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Profiles in monitoring: a quick round-up in global leadership in gathering radiation data

Nuclear Monitor Issue: 

M. Kaltofen -- Natick, Ma, uSa
Mr. Kaltofen, a professional engineer, is president of Boston Chemical Data Corporation and participates as a technical expert for environmentally regulated activities and in legal actions, having arrived at this work as a natural progression from Project Coordinator for Greenpeace UK and founder and principal at Citizen's Environmental Laboratory that performed services for people, local governments and others impacted by contaminated sites.

Marco's work since Fukushima has displayed a rough-and-ready creativity that has made detection of radiation much easier and less costly and therefore more accessible. The air filter from an automobile offers a very good analog to respiration by lungs--and can be cut open and laid on photographic film for an immediate assessment of levels of "hot particles."


S. Gavutis, c-10 research and education Foundation, Newburyport, Ma, uSa
In the 1970's a large network of activists known as the Clamshell Alliance opposed the construction of nuclear power reactors, with a primary focus of nonviolent direct action on the Seabrook site in New Hampshire. In 1986, as the construction of Seabrook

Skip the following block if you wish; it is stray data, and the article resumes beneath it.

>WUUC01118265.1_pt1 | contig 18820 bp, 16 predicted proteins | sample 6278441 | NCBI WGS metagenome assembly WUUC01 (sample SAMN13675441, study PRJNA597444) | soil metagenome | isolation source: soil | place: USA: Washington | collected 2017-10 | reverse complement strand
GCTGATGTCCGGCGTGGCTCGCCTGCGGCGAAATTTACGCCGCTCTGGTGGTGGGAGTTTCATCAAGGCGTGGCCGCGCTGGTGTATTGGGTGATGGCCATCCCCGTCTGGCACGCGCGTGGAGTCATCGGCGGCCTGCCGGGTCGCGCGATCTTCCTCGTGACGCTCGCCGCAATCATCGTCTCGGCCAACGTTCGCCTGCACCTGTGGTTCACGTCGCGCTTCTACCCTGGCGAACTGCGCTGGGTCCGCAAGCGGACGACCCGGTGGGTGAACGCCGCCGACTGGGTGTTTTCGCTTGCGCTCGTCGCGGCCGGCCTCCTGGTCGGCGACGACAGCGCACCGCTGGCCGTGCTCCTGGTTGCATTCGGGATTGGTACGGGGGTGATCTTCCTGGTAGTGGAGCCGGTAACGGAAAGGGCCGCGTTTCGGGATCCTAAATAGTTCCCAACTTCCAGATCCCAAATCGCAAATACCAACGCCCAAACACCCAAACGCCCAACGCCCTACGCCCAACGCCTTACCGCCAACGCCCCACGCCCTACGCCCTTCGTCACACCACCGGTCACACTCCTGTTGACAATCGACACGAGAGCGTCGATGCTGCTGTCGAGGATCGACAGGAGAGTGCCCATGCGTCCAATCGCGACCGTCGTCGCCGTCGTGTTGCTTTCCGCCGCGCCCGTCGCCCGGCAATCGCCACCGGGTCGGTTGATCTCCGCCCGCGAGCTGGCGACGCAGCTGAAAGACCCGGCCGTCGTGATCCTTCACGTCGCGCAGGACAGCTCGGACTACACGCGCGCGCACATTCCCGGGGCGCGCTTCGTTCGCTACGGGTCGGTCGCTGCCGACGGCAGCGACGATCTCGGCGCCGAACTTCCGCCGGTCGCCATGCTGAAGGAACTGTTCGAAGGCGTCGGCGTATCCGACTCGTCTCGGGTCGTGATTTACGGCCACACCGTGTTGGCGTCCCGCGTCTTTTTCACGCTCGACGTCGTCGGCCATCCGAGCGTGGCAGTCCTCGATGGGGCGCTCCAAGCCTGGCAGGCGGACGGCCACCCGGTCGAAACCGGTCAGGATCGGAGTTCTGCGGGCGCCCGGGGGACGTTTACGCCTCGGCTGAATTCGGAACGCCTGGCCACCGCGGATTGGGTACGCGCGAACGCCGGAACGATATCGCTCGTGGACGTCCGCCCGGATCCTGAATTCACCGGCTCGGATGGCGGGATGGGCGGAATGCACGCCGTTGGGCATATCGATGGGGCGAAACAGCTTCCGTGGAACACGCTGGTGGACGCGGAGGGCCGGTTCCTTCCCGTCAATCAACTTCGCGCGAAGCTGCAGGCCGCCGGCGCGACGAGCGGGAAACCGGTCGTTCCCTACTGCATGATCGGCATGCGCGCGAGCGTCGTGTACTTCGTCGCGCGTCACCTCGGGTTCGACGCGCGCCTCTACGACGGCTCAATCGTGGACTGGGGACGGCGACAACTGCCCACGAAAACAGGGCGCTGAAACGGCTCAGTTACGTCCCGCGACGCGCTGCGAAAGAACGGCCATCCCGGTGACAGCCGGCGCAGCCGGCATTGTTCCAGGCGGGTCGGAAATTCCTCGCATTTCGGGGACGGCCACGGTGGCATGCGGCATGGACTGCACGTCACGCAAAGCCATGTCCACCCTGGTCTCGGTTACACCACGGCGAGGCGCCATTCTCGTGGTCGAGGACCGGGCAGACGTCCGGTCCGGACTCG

moved forward, a group known as Citizens Within The 10-Mile Radius formed--and more than 5000 members challenged the evacuation plans for the site. In 1991 Sandy, supported by this strong community, founded C-10 as an ongoing nexus for a citizen monitoring network in Massachusetts and New Hampshire which continues to this day. 


D. Sythe -- International Medcom, Sebastapol, CA and one of the Safecast team
A globe trotter with a long history of creative innovation and service to the needs of humankind, Dan is the principle founder of the California-based International Medcom which provides the basic, relatively affordable "RadAlert" and also more sophisticated digital radiation monitors. When Fukushima melted down, Dan was, of course, mobilized to assist people in Japan with the daunting task of acquiring reliable information about radiation levels. There is a very interesting (long) "origin story" for Safecast, but suffice it to say, Dan's hardware genius was taken hand by the digital kings and queens of the planet, and Safecast was born as a way to track radiation levels using sensors on the outside of a car or bike. This campaign has normalized the collection of data on ambient radioactivity to where, at long last, we have a large body of data available that is "apples being compared to apples" not that old "orange" problem.

Source: .

C. Courbon and B. Chareyron -- CRLLRAD, Valence, France
CRIIRAD, the "Commission for Independent Research and Information about Radiation" led by Christian and Bruno, have organized visits and measurements in areas located in the vicinity of uranium mines in Namibia; Chernobyl and its fallout across Europe; and now Fukushima. This team was one of the first publishing independent evaluations of radiation levels in Fukushima see:
They have an enormous catalog on YouTube, primarily in French, but this item (in English) on detecting radiation in food is a classic: